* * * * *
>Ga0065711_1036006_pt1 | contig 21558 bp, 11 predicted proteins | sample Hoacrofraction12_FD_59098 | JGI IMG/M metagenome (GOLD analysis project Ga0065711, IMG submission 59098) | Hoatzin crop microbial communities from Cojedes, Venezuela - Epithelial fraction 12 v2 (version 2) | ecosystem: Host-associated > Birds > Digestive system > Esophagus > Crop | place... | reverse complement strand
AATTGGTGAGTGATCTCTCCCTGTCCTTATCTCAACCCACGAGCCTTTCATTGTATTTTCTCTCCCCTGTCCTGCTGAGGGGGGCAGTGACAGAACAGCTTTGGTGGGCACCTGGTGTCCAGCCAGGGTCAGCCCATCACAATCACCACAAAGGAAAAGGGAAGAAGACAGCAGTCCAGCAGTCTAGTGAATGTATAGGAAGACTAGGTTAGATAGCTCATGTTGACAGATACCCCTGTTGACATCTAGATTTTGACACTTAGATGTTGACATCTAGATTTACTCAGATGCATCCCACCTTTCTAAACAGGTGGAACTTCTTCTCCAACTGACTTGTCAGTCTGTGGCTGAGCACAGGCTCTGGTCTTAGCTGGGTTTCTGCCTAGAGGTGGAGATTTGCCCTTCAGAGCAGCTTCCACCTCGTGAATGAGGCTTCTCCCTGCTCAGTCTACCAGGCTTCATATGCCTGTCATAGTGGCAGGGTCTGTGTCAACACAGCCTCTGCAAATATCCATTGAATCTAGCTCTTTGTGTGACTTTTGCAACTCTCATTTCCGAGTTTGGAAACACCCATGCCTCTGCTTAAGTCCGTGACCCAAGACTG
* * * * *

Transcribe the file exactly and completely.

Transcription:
>Ga0065711_1036006_pt1 | contig 21558 bp, 11 predicted proteins | sample Hoacrofraction12_FD_59098 | JGI IMG/M metagenome (GOLD analysis project Ga0065711, IMG submission 59098) | Hoatzin crop microbial communities from Cojedes, Venezuela - Epithelial fraction 12 v2 (version 2) | ecosystem: Host-associated > Birds > Digestive system > Esophagus > Crop | place... | reverse complement strand
AATTGGTGAGTGATCTCTCCCTGTCCTTATCTCAACCCACGAGCCTTTCATTGTATTTTCTCTCCCCTGTCCTGCTGAGGGGGGCAGTGACAGAACAGCTTTGGTGGGCACCTGGTGTCCAGCCAGGGTCAGCCCATCACAATCACCACAAAGGAAAAGGGAAGAAGACAGCAGTCCAGCAGTCTAGTGAATGTATAGGAAGACTAGGTTAGATAGCTCATGTTGACAGATACCCCTGTTGACATCTAGATTTTGACACTTAGATGTTGACATCTAGATTTACTCAGATGCATCCCACCTTTCTAAACAGGTGGAACTTCTTCTCCAACTGACTTGTCAGTCTGTGGCTGAGCACAGGCTCTGGTCTTAGCTGGGTTTCTGCCTAGAGGTGGAGATTTGCCCTTCAGAGCAGCTTCCACCTCGTGAATGAGGCTTCTCCCTGCTCAGTCTACCAGGCTTCATATGCCTGTCATAGTGGCAGGGTCTGTGTCAACACAGCCTCTGCAAATATCCATTGAATCTAGCTCTTTGTGTGACTTTTGCAACTCTCATTTCCGAGTTTGGAAACACCCATGCCTCTGCTTAAGTCCGTGACCCAAGACTG